JERUSALEM - Israel and the Palestinians have agreed to start drafting sections of a proposed peace accord that address the main issues of their conflict, the chief Palestinian negotiator said.
Ahmed Qureia, the veteran negotiator heading the Palestinian team, said the decision did not mean agreement had been reached on the major issues that have tormented peace talks for years: final borders, the status of disputed Jerusalem, and the fate of Palestinian refugees.
But it is the first time since negotiations resumed more than six months ago that anything will be put to paper on these divisive questions.
"We agreed with the Israelis to begin writing the positions," Qureia told reporters late Friday. He did not say what issue the two sides would start with.
Israeli government officials declined to comment.
Should negotiators agree on an issue, they will draft a single provision, Qureia said. If not, they will lay out on paper their divergent views, he added. Yesterday, he said that negotiations were "going through a difficult period" because of tense discussions on Jerusalem and Palestinian refugees.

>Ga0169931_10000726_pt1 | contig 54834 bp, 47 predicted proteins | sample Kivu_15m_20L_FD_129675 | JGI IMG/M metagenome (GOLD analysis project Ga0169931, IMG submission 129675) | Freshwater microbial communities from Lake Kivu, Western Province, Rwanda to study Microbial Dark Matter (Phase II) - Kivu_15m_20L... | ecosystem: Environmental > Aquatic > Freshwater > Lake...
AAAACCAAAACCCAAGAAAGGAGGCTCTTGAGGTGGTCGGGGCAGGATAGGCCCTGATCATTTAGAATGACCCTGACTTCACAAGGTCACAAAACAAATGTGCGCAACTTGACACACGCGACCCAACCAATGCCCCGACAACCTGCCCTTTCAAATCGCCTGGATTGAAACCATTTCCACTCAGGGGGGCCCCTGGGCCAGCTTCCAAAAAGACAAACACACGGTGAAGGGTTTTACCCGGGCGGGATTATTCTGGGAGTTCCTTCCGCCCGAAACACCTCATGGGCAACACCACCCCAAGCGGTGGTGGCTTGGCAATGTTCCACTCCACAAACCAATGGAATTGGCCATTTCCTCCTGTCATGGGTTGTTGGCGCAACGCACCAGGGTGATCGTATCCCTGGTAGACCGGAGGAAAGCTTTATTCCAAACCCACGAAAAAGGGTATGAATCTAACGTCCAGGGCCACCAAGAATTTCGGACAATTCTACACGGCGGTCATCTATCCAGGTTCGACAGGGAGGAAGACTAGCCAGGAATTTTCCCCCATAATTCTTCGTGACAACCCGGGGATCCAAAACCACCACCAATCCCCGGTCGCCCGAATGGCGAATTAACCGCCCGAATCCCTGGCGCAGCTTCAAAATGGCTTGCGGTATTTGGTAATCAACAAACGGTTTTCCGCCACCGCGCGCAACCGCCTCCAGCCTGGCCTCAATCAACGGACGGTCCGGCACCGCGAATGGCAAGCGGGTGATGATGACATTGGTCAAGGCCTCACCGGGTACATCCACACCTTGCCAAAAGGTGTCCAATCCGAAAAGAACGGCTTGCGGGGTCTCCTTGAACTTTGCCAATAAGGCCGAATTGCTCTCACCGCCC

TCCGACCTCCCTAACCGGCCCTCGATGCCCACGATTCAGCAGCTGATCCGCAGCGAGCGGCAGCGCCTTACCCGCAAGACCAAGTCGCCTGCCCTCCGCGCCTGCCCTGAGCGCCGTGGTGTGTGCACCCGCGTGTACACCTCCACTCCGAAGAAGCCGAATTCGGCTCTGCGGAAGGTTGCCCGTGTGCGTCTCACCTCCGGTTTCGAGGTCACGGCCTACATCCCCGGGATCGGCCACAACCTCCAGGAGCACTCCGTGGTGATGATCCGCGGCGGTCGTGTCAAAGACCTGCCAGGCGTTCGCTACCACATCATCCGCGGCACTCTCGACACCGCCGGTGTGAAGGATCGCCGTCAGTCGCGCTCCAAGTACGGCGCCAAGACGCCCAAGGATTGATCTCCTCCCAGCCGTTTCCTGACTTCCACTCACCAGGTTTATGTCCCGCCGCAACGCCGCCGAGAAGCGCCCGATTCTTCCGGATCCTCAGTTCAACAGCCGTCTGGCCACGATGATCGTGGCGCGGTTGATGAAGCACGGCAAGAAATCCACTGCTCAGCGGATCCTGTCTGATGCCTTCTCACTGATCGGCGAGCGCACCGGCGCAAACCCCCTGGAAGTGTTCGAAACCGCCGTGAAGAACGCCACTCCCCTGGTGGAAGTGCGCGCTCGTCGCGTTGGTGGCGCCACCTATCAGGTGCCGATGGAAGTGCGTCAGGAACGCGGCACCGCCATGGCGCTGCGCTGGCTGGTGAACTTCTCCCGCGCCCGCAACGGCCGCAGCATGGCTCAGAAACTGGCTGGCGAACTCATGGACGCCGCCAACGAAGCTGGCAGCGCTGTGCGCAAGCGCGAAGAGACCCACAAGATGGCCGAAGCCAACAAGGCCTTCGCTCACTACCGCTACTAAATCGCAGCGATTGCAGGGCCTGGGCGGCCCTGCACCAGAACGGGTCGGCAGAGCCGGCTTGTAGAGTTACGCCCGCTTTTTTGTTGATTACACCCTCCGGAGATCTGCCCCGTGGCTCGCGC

Israel and the Palestinians resumed peace talks in November at a U.S.-sponsored conference in Annapolis, Md. Continued Israeli settlement construction and Israeli security concerns have clouded negotiations, and both sides have expressed doubt about achieving the declared goal of finalizing an accord by the end of the year.
Secretary of State Condoleezza Rice is headed to the region this week in an effort to push negotiations forward.
In Gaza yesterday, the Islamic militant group Hamas claimed responsibility for a string of attacks in Israel carried out several years ago.
A Hamas Web site listed nine attacks that killed 26 people, most of them Israelis, from 2002 until 2005, and said all the attackers came from the West Bank. Other Palestinian groups claimed responsibility for some of those attacks when they happened, though it is possible they were joint operations.
Hamas said it kept quiet about its role in the attacks until now for security reasons.